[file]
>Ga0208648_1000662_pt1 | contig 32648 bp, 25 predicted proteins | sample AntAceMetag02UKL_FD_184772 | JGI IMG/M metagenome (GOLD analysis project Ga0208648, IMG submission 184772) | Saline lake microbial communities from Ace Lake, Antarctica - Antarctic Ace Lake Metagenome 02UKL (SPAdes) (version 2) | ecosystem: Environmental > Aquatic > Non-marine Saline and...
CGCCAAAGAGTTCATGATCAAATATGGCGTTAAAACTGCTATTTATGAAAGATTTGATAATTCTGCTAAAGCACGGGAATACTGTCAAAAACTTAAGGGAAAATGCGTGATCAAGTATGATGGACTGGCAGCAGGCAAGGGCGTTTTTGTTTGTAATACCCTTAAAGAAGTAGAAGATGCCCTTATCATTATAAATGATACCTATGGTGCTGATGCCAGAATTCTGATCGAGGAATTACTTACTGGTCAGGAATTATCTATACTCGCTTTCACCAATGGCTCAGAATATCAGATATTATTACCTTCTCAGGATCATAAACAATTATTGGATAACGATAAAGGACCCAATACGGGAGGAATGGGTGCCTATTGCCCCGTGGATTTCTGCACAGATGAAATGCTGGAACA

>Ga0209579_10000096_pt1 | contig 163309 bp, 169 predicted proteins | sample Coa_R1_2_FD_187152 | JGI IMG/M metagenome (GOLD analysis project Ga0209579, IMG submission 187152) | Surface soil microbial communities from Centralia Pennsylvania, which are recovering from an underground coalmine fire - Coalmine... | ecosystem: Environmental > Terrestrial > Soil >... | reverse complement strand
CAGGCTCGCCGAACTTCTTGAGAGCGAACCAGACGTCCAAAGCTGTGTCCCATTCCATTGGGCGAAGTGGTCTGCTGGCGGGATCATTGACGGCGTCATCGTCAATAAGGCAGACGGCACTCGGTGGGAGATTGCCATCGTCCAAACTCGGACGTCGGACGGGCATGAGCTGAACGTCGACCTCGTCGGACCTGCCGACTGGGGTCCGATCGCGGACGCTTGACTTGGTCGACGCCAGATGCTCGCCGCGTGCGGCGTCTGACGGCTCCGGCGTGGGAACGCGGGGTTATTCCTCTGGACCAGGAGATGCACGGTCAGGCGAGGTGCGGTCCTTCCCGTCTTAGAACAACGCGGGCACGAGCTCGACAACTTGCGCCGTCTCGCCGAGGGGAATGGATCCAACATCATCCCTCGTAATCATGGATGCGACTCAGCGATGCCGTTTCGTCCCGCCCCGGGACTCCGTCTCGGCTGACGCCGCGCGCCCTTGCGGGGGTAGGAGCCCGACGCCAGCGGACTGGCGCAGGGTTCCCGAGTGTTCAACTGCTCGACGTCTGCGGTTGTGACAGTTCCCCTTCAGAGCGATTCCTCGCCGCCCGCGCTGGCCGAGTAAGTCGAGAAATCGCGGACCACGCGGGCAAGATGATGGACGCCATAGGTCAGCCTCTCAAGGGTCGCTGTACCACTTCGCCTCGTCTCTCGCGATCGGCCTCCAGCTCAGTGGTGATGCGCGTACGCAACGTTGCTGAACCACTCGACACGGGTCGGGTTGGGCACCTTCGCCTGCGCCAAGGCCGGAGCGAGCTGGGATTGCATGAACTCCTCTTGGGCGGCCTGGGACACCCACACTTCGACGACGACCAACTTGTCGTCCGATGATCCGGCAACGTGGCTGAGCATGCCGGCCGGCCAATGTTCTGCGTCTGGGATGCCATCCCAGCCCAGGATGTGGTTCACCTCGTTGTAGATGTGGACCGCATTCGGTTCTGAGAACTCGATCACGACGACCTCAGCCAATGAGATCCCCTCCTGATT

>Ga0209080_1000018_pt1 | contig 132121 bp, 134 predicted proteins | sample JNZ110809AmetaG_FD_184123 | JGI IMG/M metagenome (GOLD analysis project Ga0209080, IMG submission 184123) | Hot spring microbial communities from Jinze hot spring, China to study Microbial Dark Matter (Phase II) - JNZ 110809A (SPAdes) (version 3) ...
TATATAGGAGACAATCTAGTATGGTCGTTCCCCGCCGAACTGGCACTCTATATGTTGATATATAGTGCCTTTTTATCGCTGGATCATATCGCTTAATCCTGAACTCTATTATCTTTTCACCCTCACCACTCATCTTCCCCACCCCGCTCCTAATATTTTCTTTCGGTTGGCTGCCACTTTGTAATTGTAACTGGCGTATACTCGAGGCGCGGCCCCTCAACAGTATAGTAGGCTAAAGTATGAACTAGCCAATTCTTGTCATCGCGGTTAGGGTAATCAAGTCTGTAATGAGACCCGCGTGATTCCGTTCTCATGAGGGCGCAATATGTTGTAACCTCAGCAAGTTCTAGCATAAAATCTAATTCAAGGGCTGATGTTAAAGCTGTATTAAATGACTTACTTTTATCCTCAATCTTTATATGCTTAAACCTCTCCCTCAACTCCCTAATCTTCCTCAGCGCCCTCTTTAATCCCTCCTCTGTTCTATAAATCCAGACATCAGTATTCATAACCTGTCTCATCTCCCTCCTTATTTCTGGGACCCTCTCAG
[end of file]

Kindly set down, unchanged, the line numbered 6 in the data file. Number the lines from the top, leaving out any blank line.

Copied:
TATATAGGAGACAATCTAGTATGGTCGTTCCCCGCCGAACTGGCACTCTATATGTTGATATATAGTGCCTTTTTATCGCTGGATCATATCGCTTAATCCTGAACTCTATTATCTTTTCACCCTCACCACTCATCTTCCCCACCCCGCTCCTAATATTTTCTTTCGGTTGGCTGCCACTTTGTAATTGTAACTGGCGTATACTCGAGGCGCGGCCCCTCAACAGTATAGTAGGCTAAAGTATGAACTAGCCAATTCTTGTCATCGCGGTTAGGGTAATCAAGTCTGTAATGAGACCCGCGTGATTCCGTTCTCATGAGGGCGCAATATGTTGTAACCTCAGCAAGTTCTAGCATAAAATCTAATTCAAGGGCTGATGTTAAAGCTGTATTAAATGACTTACTTTTATCCTCAATCTTTATATGCTTAAACCTCTCCCTCAACTCCCTAATCTTCCTCAGCGCCCTCTTTAATCCCTCCTCTGTTCTATAAATCCAGACATCAGTATTCATAACCTGTCTCATCTCCCTCCTTATTTCTGGGACCCTCTCAG